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Advances in Mathematical Physics
Volume 2016 (2016), Article ID 9740410, 8 pages
http://dx.doi.org/10.1155/2016/9740410
Research Article

On the Possibility of the Jerk Derivative in Electrical Circuits

1CONACYT-Centro Nacional de Investigación y Desarrollo Tecnológico, Tecnológico Nacional de México, Interior Internado Palmira S/N, Col. Palmira, 62490 Cuernavaca, MOR, Mexico
2Departamento de Ingeniería Electrica, DICIS, Universidad de Guanajuato, Carretera Salamanca-Valle de Santiago, Km. 3.5 + 1.8 Km., Comunidad de Palo Blanco, Salamanca, GTO, Mexico
3Centro Nacional de Investigación y Desarrollo Tecnológico, Tecnológico Nacional de México, Interior Internado Palmira S/N, Col. Palmira, 62490, Cuernavaca, MOR, Mexico

Received 28 June 2016; Revised 15 August 2016; Accepted 22 September 2016

Academic Editor: Alexander Iomin

Copyright © 2016 J. F. Gómez-Aguilar et al. This is an open access article distributed under the Creative Commons Attribution License, which permits unrestricted use, distribution, and reproduction in any medium, provided the original work is properly cited.

Abstract

A subclass of dynamical systems with a time rate of change of acceleration are called Newtonian jerky dynamics. Some mechanical and acoustic systems can be interpreted as jerky dynamics. In this paper we show that the jerk dynamics are naturally obtained for electrical circuits using the fractional calculus approach with order . We consider fractional LC and RL electrical circuits with for different source terms. The LC circuit has a frequency dependent on the order of the fractional differential equation , since it is defined as , where is the fundamental frequency. For , the system is described by a third-order differential equation with frequency , and assuming the dynamics are described by a fourth differential equation for jerk dynamics with frequency .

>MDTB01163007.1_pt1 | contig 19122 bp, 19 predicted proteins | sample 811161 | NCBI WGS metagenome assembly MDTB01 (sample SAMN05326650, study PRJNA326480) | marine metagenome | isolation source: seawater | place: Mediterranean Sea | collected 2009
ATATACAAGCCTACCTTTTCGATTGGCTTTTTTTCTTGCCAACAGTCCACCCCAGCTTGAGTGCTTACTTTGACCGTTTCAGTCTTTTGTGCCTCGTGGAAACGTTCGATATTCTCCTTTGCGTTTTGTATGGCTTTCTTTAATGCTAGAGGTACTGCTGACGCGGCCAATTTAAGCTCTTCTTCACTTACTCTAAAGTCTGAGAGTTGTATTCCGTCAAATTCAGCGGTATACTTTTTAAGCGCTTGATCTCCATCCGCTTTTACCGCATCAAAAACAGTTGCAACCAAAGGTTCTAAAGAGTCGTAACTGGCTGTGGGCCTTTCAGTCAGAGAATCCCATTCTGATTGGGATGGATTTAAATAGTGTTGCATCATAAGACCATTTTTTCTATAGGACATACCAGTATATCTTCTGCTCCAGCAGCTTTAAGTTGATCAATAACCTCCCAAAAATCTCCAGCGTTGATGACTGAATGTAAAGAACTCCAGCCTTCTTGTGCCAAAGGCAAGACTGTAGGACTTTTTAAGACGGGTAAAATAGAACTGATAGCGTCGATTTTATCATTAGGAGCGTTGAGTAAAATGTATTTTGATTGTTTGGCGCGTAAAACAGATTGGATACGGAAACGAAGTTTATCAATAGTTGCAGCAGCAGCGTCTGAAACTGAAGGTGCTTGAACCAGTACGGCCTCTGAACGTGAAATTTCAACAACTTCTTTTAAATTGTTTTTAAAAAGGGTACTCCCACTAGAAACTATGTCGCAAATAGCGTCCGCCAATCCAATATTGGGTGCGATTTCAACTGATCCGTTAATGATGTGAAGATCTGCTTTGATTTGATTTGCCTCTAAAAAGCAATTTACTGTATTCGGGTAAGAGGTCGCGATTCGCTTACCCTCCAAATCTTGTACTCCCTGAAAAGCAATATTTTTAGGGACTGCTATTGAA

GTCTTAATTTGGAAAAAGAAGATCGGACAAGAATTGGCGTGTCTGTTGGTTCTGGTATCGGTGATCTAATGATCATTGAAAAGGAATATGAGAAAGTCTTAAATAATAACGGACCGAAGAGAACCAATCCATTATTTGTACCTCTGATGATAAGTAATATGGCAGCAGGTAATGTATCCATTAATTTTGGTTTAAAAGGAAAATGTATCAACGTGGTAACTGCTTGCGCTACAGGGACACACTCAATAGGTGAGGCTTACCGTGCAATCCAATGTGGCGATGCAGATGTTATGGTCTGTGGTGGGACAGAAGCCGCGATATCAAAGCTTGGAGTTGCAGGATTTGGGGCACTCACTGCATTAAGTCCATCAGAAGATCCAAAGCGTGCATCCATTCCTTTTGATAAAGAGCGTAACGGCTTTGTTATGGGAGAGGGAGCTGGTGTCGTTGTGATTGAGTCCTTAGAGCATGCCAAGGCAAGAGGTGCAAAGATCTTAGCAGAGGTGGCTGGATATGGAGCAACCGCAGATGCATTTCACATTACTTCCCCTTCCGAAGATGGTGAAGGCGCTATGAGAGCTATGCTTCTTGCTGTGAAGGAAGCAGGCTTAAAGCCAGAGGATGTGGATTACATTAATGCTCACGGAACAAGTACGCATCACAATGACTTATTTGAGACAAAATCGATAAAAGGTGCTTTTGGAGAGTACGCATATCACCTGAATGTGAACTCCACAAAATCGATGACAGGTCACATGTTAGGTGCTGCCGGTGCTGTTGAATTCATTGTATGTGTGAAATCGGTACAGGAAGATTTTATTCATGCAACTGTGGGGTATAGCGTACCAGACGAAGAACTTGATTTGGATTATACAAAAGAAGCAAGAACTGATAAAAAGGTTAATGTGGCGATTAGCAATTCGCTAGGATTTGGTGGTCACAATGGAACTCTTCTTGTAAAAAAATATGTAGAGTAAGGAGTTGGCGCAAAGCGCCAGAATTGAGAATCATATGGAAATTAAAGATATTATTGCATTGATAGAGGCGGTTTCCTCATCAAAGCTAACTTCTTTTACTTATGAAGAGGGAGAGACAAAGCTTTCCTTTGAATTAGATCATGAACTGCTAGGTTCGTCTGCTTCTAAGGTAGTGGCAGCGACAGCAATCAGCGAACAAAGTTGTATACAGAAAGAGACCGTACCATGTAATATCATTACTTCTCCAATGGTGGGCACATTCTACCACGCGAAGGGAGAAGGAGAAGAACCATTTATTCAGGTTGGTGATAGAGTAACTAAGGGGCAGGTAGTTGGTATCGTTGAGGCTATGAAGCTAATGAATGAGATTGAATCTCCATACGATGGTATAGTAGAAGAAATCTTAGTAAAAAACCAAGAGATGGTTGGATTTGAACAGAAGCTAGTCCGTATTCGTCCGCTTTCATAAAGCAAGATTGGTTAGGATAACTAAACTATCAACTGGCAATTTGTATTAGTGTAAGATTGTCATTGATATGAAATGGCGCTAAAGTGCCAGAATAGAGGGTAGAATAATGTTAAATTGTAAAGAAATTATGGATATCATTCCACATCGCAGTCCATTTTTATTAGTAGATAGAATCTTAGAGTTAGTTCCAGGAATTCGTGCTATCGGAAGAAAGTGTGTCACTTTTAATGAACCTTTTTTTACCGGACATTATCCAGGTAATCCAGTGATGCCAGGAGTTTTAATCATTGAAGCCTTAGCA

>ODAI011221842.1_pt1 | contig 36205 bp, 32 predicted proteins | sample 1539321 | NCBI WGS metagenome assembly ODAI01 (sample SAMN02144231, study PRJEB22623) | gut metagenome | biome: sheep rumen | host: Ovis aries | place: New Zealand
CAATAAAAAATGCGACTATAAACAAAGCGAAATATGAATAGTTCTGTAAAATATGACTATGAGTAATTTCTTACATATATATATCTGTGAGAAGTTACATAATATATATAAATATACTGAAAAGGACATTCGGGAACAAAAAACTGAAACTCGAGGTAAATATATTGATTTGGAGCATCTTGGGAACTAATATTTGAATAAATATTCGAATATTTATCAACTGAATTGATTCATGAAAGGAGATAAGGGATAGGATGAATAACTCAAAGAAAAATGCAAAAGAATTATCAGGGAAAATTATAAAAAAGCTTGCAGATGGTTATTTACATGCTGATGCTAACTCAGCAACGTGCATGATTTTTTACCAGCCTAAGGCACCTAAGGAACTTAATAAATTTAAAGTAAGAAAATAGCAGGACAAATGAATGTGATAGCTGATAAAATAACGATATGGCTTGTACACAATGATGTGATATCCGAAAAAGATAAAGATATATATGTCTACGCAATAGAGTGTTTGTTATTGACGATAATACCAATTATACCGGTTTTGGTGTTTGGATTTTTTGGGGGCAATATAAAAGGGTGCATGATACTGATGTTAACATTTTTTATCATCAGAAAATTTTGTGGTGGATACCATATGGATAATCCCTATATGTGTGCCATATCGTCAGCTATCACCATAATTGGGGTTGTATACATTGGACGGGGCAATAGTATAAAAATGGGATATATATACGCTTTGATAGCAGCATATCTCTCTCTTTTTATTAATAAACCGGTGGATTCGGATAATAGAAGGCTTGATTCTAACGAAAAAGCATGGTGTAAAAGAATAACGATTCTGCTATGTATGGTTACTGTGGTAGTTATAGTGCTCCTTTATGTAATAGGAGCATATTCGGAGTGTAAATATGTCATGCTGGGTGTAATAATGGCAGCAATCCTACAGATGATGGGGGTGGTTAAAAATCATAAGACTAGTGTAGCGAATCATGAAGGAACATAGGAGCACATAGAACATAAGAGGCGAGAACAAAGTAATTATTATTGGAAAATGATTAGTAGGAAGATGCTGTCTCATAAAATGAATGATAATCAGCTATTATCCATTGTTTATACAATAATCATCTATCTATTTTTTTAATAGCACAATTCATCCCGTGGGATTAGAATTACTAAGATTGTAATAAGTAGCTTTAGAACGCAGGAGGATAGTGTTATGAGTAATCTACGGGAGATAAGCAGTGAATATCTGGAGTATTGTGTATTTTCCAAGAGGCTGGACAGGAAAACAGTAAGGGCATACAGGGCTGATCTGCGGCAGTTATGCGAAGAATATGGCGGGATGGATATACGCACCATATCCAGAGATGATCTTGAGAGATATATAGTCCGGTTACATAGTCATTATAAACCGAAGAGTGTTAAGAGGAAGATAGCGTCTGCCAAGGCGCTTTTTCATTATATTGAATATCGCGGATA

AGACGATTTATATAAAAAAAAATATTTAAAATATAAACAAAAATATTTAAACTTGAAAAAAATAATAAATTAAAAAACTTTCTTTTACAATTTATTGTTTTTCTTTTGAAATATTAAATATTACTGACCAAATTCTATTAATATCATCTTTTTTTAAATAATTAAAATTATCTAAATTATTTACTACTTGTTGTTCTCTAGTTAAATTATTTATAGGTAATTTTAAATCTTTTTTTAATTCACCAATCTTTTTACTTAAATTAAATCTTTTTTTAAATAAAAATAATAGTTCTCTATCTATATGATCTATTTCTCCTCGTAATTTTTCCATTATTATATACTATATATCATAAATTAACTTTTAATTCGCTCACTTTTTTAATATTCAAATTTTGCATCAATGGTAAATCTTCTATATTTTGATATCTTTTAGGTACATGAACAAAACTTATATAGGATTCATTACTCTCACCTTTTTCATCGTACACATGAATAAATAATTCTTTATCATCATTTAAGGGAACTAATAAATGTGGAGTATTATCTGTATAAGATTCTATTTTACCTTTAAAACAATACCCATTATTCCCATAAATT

1. Introduction

Fractional calculus (FC) generalizes integer order derivatives and integrals; the mathematical formalisms were developed by Euler, Abel, Fourier, Liouville, Riemann, Grünwald, and Riesz, among many others [14]. The utility of the fractional derivatives and the fractional integrals resides on their feasibility for describing nonlocal properties because these consider the history and the nonlocal distributed effects of any physical system [58]. The classical electrical circuits consisting of resistors, capacitors, and inductors are conventionally described by integer order models. However, the electrical components have a nonconservative behavior, since they involve irreversible dissipative effects such as ohmic friction or internal friction; additionally, these components entail thermal memory and nonlinearities due to the effects of the electric and magnetic fields [9, 10]. The FC is applied to a variety of electrical circuit problems, such as domino ladders and tree structures, and to study a number of elements (coils, memristor, etc.) [1115]. The use of fractional order operators allows us to generalize the propagation of electrical signals in devices, circuits, and networks [1621].

With a basis on the fractional calculus concepts and previous works developed by the authors [2227], this paper aims to describe fractional higher order power dissipation in resistive elements. This higher noninteger dynamics are known as the Newtonian jerky dynamics. These dynamics have been of interest in certain applications of mechanics, acoustics, and electrical circuits [2837].

Here it is shown that if we have a fractional differential equation describing some physical process, then it is relatively easy to obtain the fractional jerky dynamics due the fractional order derivative . We consider fractional LC and RL electrical circuits with for different source terms. In the case of LC circuits the frequency is in general proportional to the fractional exponent of the fundamental frequency .

2. Basic Concepts on Fractional Calculus